**Figure 7.**ROC curves extended to the multi-label case for the reference model. Provides comparisons of performance with each source as the decision threshold is varied. The average (red) is included in (

**a**) as a reference for model performance across all classes. (

**b**) shows

^{22}Na,

^{60}Co, and

^{44}Ti as marginally responsible for more false classifications.

**Figure 8.**Comparison of performance with number of training samples. While there is a sharp rise in performance as more training spectra are added, the performance plateaus for these particular data. For more complex data sets, additional training samples are expected to become far more important.

Actual Label | |||
---|---|---|---|

1 | 0 | ||

Prediction | 1 | True Positive (TP) | False Positive (FP) |

0 | False Negative (FN) | True Negative (TN) |

Parameter | Value |
---|---|

Optimiser | Adam |

Initialisers (kernel, bias) | He normal, zeros |

Activation function | Leaky ReLU ($\alpha =0.1$) |

Batch size | 32 |

Dense layer nodes | 700 |

Dropout (spatial, dense) | 0.5, 0.5 |

Filters per Conv. layer | 40 |

Filter size | 7 |

Pooling type | Max pooling (length 2, stride 2) |

Padding | Same |

Loss function | Binary cross-entropy |

Actual | |||
---|---|---|---|

1 | 0 | ||

Predicted | 1 | 96.5(1)% | 3.1(2)% |

0 | 3.5(1)% | 96.9(2)% |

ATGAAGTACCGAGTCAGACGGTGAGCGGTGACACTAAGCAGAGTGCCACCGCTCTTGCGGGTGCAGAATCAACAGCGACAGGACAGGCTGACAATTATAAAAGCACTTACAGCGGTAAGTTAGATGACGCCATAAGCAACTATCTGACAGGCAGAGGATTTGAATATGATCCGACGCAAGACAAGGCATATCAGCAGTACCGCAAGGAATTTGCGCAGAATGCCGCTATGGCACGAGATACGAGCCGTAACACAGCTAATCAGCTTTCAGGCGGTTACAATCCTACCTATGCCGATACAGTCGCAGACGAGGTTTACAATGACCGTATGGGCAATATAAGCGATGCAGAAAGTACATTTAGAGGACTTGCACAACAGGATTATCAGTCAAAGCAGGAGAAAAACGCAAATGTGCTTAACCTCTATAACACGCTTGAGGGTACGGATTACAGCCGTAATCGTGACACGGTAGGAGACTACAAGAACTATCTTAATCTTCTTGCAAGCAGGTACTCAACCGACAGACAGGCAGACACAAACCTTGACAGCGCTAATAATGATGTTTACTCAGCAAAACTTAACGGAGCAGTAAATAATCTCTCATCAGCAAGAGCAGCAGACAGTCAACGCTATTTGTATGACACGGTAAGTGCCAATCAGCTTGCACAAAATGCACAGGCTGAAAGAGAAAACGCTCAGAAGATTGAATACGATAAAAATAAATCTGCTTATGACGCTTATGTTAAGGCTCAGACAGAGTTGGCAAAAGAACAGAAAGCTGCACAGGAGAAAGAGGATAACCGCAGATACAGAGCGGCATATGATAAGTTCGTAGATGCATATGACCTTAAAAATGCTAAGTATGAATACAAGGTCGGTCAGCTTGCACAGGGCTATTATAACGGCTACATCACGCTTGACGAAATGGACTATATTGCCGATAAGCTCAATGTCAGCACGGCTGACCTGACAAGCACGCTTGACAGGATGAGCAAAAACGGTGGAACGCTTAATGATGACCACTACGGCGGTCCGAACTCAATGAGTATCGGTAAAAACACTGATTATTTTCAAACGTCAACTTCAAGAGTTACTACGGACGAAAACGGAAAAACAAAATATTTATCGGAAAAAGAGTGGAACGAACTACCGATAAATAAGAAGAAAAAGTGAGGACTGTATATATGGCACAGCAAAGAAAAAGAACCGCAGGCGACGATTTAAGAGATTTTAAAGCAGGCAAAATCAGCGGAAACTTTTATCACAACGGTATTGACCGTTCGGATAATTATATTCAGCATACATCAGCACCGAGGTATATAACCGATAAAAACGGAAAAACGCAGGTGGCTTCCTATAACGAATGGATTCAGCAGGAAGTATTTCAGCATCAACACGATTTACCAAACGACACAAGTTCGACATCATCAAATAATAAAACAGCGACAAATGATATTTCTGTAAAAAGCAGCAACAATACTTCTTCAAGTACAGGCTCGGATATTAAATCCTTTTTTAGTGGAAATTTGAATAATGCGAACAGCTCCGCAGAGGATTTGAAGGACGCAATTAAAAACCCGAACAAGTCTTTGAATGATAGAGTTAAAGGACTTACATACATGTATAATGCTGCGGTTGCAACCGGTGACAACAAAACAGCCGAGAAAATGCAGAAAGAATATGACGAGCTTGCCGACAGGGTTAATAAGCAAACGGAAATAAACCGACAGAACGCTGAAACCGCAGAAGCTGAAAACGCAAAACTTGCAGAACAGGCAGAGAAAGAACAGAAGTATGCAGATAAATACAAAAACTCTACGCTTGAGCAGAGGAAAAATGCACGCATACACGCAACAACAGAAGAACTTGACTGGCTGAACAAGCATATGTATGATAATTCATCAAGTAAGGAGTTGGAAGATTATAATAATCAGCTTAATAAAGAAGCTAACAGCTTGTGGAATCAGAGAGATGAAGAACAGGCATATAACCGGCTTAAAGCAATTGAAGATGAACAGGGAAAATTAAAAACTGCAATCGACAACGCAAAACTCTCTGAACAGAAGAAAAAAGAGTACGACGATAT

**Table 4.**Average perfect classification rates across data sets. All models were trained using the reference model architecture. Reference model developed on marked data set (*).

Stand-Off Data | AUC | Perfect Rate [%] | Shielded Data | AUC | Perfect Rate [%] |
---|---|---|---|---|---|

Point, 10 cm * | 0.996 (1) | 74.4 (9) * | 2 cm Al | 0.994 (1) | 73.9 (9) |

Point, 5 cm | 0.995 (1) | 73.9 (6) | 4 cm Al | 0.986 (2) | 59.9 (7) |

Point, 1 cm | 0.991 (2) | 66.5 (5) | 6 cm Al | 0.951 (4) | 34.9 (8) |

**Table 5.**Average perfect classification rates for all scenarios. The generalised model is compared with those trained individually on each set. Reference model developed on marked data set (*).

Test Set | Individual (%) | Generalised (%) |
---|---|---|

1 cm stand-off | 66.5 (5) | 72.6 (9) |

5 cm stand-off | 73.9 (6) | 90.5 (4) |

10 cm stand-off * | 74.4 (9) * | 90.9 (4) |

1 Al plate | 73.9 (9) | 88.5 (7) |

2 Al plates | 59.9 (7) | 81.5 (6) |

3 Al plates | 34.9 (8) | 60.4 (7) |

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**MDPI and ACS Style**

Turner, A.N.; Wheldon, C.; Wheldon, T.K.; Gilbert, M.R.; Packer, L.W.; Burns, J.; Freer, M.
Convolutional Neural Networks for Challenges in Automated Nuclide Identification. *Sensors* **2021**, *21*, 5238.
https://doi.org/10.3390/s21155238

**AMA Style**

Turner AN, Wheldon C, Wheldon TK, Gilbert MR, Packer LW, Burns J, Freer M.
Convolutional Neural Networks for Challenges in Automated Nuclide Identification. *Sensors*. 2021; 21(15):5238.
https://doi.org/10.3390/s21155238

**Chicago/Turabian Style**

Turner, Anthony N., Carl Wheldon, Tzany Kokalova Wheldon, Mark R. Gilbert, Lee W. Packer, Jonathan Burns, and Martin Freer.
2021. "Convolutional Neural Networks for Challenges in Automated Nuclide Identification" *Sensors* 21, no. 15: 5238.
https://doi.org/10.3390/s21155238